The Government Purchasing Odyssey

Selected Vendor Approval Process –  the Government Purchasing Odyssey

Whoa is me!  The government agency I’ve been spending many months with has finally issued an RFP.  That 40 page PDF document chocked full of extremely important information that I need to read and respond to very carefully.  That 40 page document that has been touched by 10 internal staff folks, each of them making sure their agenda is accurately portrayed… I do my best.  I live with that document for weeks, and I build a beautiful response to that government RFP.  I’ve climbed to the top of the mountain, I put my hands up and cheer for my amazing feat.  I submitted my RFP Response.

Many more months can go by during a phased evaluation and selection process.  Many days and nights of wondering if all my efforts are going to pay off or if the bloodletting was all in vain.  And then, the big moment.  They announced the recommended vendor… and it’s me!  I accept my tiara and my sash and I begin to walk the runway, give the appropriate amount of side eye to my competitor as I accept the….

Wait.  Actually.  I haven’t won it yet.  There’s a few more things that need to be done.

The recommendation needs to go to committee.

The committee recommendation then needs to go to council.

There may be another reading that has to be done by council.

There is a discussion around whether my standard contract or their standard contract will be used.  Both contracts are reviewed.

One is chosen.  Then a reconciliation process starts that can take literally months. “Red Lining”.  Oh. My. For. Heaven’s. Sake. Someone. Just. Do. Something!

Then that’s done, and the agreement is routed for approval.

By this time, someone that was originally involved in the process is leaving for another job, and someone else comes on board.  I mean.  When the process takes a half a year just to get to this point, that’s a real thing that happens all the time.  Institutional and tribal knowledge just comes and goes.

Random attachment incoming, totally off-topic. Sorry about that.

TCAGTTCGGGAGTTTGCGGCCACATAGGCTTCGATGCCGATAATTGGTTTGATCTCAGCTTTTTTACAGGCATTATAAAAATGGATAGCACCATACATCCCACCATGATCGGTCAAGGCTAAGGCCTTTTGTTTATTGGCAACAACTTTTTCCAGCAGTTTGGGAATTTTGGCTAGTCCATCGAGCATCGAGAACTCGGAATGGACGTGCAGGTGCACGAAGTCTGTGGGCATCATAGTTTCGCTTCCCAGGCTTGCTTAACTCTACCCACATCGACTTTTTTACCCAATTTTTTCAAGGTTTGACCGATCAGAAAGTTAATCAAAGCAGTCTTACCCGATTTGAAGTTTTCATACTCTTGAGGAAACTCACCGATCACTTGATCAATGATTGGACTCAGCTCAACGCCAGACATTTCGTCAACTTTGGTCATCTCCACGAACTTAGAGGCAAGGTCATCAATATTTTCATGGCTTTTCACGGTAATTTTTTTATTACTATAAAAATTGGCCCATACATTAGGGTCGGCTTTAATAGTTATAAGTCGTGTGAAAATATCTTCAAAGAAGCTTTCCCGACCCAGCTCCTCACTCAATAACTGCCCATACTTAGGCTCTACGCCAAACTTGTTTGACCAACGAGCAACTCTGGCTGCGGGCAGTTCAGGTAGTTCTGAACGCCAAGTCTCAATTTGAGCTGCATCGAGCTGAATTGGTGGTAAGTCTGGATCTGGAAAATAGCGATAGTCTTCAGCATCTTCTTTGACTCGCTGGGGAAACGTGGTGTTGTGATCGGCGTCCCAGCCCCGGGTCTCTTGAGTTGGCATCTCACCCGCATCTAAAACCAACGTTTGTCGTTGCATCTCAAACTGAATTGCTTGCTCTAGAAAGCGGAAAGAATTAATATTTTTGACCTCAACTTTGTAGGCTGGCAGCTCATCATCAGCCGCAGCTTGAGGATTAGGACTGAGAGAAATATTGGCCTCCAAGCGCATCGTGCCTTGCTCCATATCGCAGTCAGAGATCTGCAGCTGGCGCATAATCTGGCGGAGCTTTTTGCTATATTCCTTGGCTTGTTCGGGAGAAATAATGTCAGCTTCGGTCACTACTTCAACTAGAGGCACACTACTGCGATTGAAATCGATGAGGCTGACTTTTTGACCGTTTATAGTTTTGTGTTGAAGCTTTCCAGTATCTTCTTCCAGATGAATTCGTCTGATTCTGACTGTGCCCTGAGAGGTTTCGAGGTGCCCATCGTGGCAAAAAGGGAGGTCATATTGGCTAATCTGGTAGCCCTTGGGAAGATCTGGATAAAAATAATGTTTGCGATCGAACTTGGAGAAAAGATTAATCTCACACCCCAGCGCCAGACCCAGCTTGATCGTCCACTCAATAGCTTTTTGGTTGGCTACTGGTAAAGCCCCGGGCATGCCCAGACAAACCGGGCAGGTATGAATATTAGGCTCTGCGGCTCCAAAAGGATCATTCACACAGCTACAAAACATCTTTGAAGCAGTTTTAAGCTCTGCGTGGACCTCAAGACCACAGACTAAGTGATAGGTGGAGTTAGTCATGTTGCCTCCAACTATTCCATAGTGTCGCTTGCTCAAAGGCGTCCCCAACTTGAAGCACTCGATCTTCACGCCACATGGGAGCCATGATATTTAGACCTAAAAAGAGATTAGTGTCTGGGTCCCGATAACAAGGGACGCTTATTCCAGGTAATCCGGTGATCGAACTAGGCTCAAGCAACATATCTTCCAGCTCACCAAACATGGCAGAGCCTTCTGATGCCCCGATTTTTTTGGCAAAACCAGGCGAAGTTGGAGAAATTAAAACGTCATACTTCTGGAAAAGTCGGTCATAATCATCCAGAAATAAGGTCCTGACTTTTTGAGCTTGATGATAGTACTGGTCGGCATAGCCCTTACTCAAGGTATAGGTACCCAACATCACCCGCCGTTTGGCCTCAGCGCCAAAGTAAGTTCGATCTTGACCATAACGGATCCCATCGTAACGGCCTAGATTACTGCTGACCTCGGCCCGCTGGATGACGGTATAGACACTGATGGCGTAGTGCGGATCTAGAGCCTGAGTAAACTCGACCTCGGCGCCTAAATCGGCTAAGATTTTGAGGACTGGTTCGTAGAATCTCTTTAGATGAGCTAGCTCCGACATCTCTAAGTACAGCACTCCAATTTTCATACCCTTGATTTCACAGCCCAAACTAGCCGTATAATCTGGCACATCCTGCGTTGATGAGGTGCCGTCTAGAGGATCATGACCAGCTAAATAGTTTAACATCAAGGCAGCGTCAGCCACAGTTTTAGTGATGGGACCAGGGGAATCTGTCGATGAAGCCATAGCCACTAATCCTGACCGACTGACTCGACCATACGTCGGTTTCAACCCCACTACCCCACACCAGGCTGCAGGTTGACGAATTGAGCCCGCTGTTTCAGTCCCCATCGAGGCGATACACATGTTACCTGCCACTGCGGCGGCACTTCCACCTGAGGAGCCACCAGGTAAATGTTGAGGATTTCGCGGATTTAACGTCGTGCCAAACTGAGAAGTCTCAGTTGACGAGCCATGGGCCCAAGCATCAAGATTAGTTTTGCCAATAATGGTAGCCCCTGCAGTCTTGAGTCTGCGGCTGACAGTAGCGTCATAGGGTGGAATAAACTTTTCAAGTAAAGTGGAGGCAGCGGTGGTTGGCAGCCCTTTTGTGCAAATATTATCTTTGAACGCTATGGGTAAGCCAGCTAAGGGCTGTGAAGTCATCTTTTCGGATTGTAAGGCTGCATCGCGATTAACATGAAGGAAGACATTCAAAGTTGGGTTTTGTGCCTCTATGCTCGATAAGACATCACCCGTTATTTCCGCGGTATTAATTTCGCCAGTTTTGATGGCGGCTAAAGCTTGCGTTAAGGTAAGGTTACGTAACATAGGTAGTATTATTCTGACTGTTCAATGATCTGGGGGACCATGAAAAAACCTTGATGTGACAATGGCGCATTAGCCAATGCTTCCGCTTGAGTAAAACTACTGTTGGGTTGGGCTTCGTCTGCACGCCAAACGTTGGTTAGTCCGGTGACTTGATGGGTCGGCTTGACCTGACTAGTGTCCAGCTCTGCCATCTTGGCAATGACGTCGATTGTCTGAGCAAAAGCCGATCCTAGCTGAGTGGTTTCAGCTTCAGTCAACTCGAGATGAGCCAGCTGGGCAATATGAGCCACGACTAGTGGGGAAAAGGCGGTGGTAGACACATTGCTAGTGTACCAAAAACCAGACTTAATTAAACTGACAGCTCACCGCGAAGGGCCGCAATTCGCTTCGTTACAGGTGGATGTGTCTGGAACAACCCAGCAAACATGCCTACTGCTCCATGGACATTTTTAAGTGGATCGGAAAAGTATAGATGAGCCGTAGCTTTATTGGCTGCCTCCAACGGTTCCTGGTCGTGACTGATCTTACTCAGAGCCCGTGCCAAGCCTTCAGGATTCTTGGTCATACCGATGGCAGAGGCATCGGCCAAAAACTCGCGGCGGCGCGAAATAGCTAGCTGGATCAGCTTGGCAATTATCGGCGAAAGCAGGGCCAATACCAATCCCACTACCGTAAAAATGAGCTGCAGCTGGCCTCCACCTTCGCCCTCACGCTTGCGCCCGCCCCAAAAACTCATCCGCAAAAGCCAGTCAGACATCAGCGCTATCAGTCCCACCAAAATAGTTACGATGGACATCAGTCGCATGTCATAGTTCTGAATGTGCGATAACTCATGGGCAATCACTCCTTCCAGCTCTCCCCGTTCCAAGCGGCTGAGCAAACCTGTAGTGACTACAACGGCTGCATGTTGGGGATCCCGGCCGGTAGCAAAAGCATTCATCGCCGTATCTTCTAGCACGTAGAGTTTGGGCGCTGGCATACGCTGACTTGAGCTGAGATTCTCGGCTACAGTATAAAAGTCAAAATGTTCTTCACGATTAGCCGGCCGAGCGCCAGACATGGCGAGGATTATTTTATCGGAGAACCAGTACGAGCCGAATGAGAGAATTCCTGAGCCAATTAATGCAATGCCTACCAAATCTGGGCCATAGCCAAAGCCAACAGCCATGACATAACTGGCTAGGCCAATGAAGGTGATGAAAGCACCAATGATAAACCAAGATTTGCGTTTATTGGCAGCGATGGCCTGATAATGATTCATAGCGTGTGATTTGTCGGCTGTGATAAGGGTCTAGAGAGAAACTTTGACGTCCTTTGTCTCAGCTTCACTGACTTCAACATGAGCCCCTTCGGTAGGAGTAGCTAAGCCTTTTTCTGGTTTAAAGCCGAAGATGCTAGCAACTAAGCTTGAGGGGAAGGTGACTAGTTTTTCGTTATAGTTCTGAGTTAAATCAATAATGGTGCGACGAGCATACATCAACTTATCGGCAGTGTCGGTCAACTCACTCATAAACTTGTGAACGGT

Now, there’s another person who has their own agenda and tries to interject it into the existing process that’s nearly done, and we find ourselves, back to step … minus 48.

Eventually this gets settled.  and we start up the signature process again.

Then it get dropped in the mail, and mailed to us…

Wait. What?  pieces of papers, multiple copies of pieces of paper are sealed up in a stamped envelope and mailed to us to put wet signatures on.

We find ourselves in month 10-11 of the process and the industry is starting to pivot again.

Sometimes I’ll trust them and just implement the proposed solution, just on blind faith that I’ll be paid for the work.  Sometimes that works, and sometimes, well, based on the amount of time this whole process just took – the likelihood of being paid anything starts to diminish, primarily because now the priorities are shifting – as well they should, a year has gone by.

All in the name of transparency and compliance.  and I get it…

Thus is the Government Purchasing Odyssey.

Many times, this happens because the solicitation project itself is not well defined, and that happens because the RFP (the central object that defines the project) has left it out.  I’m starting to see more and more RFPs have a clearly defined “Disposition Process” outlined, and that’s a good thing.  I know exactly what I’m getting into and I know for sure there is a plan – and it’s laid out right in front of me.  Now I’m more inclined to respond.

Building your solicitations with Govlist will ensure this important (yet sometimes unknown to many) process is clearly documented every single time.

Brilliant.  (Thank you to the Philadelphia Land Bank for being transparent about your ENTIRE process. Seeing how clearly you define and document this in your RFP is what inspired me to write this tongue-in-cheek post)

Leave a Reply

Your email address will not be published. Required fields are marked *

You may use these HTML tags and attributes: <a href="" title=""> <abbr title=""> <acronym title=""> <b> <blockquote cite=""> <cite> <code> <del datetime=""> <em> <i> <q cite=""> <s> <strike> <strong>